3 thoughts on ““Local” is the new “organic”

  1. hobart

    I don’t really push my shopping cart towards the organic section (to be honest, I eat a pile of junk food), but isn’t this article suggesting that the ASAP deal isn’t organic? I can’t seem to find a requirement for businesses applying for the label to be organic as well… (then again, I may be missing it).

    Might as well work towards the best of both worlds while you’re changing the supermarket scene… otherwise it seems like they’re just pushing a new brand instead of a new way to get connected to healty food. Minus the whole ‘using up petrol’ thing, of course. But I can’t see how eating local non-organic food would be any healthier than eating non-local organic food. And since the only people looking for the ‘local’ brand are probably the same ones who looked for the ‘organic’ label.. something doesn’t seem to compute.

    ::typeing while eating a bag of non-organic, god-only-knows-where-from potato chips::

  2. well, you raise some good issues.

    the thing is, these days, because of the USDA, the term “Orgainc” doesnt really mean very much anymore. around 1999 or 2000, the term ‘organic’ referred to standards set by individual states (with oregon tilth and california being the highest, most strict standards). then, a year or so ago, the USDA fianlly was able to pass a “national” standard for organic.
    the problem with this, is, as you can imagine, the standard is so watered down that certain unscrupulous companies are able to lable their food as ‘organic’, even when it does not live up to any real standards.
    so now you can go to ingles and buy “horizon” organic milk for 4 dollars a half gallon, even though they source the majority of their milk products from massive feed lots (not very ‘organic’) out west.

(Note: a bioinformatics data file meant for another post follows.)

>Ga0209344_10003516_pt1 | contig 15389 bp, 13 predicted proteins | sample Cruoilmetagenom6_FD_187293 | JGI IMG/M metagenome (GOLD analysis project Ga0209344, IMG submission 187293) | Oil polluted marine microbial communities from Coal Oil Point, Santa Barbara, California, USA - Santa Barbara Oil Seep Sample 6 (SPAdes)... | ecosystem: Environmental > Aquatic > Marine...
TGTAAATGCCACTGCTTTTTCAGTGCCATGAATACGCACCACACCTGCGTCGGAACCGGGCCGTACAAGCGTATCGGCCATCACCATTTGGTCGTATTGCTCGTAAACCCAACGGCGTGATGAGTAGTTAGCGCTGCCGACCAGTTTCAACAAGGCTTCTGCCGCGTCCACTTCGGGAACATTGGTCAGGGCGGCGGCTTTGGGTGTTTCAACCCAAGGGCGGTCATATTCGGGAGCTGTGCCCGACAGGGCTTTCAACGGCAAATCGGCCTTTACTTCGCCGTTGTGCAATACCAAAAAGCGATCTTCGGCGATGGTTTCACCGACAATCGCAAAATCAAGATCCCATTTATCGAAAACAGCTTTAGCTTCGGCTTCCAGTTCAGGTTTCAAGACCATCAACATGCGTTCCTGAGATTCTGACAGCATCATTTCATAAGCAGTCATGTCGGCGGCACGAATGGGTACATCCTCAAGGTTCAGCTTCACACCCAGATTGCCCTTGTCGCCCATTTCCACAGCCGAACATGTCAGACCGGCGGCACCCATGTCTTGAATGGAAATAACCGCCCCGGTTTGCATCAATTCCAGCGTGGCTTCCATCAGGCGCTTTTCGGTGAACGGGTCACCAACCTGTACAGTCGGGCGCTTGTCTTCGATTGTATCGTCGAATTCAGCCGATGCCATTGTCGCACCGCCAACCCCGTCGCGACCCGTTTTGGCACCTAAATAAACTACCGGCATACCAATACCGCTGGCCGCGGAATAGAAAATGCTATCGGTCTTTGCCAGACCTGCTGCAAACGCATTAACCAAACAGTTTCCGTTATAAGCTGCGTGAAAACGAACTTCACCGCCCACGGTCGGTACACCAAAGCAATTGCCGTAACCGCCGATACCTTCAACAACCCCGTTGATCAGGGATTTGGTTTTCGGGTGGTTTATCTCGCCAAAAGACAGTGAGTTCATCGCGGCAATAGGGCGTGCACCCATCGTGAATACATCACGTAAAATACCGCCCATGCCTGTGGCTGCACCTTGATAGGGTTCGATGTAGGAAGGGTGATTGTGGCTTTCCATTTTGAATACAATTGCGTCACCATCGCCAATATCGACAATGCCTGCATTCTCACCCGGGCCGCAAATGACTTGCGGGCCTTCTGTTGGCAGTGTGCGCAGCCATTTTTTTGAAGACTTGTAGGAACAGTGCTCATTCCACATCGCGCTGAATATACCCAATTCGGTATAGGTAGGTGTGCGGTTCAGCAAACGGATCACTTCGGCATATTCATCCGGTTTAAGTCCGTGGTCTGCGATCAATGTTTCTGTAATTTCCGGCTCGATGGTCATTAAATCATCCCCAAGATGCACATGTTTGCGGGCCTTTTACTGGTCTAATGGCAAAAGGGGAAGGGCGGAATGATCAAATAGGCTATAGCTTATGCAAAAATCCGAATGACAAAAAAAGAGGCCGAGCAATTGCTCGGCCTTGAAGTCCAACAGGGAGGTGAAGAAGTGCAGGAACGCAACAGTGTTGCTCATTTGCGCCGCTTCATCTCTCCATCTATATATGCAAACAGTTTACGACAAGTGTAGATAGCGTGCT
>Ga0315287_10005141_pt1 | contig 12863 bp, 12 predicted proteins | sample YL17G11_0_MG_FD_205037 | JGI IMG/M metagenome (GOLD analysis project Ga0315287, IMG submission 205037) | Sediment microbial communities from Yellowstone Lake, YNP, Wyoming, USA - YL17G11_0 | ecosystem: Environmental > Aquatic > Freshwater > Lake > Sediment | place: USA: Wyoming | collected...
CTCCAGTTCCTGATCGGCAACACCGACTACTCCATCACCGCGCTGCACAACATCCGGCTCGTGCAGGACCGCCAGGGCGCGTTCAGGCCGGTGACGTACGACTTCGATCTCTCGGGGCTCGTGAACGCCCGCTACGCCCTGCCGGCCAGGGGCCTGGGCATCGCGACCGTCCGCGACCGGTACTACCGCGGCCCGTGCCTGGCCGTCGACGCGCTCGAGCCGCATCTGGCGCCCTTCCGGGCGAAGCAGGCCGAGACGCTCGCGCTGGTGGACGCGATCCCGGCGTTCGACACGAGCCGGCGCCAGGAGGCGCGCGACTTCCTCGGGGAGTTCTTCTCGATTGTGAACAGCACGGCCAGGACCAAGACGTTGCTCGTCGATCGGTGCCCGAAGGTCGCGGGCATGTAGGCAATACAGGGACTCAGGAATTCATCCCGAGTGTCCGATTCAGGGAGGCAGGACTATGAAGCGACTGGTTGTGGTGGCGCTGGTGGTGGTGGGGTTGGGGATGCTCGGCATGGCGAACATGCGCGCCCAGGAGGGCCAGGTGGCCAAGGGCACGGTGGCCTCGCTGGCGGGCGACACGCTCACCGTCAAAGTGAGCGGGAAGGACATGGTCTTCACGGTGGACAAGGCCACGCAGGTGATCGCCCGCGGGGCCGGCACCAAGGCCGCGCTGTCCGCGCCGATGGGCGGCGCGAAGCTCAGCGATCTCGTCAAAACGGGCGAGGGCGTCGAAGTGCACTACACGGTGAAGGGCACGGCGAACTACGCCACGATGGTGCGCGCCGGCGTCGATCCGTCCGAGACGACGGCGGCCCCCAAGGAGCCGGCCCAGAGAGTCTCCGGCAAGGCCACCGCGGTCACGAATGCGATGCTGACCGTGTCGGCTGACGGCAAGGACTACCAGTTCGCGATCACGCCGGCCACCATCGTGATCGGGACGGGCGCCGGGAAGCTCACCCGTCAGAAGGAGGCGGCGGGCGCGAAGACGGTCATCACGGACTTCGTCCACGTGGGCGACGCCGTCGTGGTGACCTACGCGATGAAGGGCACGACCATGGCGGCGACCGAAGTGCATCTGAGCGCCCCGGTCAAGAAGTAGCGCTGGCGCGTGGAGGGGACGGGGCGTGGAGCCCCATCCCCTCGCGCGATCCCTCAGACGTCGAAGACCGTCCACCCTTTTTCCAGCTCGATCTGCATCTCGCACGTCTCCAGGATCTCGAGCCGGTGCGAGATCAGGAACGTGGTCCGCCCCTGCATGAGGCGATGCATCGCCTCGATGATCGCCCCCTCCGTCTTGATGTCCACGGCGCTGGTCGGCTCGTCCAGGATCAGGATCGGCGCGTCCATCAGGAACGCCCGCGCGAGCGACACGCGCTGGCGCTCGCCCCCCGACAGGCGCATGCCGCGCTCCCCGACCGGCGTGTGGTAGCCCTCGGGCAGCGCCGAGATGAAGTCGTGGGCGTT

SO, what this means is that, “buying Local” is shifting consumers awareness away from the dead term ‘orgainc’ that is now controlled by the same companies stocking your shelves with potatoe chips and sugar cerials to local producers.

    this helps in many ways. first, it directs consumer dollars back into the local community (nowadays, most of our produce, even the ‘organic’ stuff, comes from over 1500 miles away (that takes a lot of burnt petrol which isn’t healthy and therefore kinda negates the healthy from organic)).
    many folks would argue that it is healthier in the long run to eat a non-oraganic apple from WNC than to buy an organic apple from Washington state (or more likely, New Zealand) because when you are giving money to a local producer, you are able to have more of a positive effect on thier production methods in the long run.

    and when you keep money in your community, especially in the small farm communites who can keep us fed year-round(!) you are making you community much stronger.

    as opposed to buying lettuce and carrots from california, mexico, and new zealand. or “Organic” junk food produced by frito-lay.

    does that help?

Leave a Reply

To leave a reply you may Login with your Mountain Xpress account, connect socially or enter your name and e-mail. Your e-mail address will not be published. All fields are required.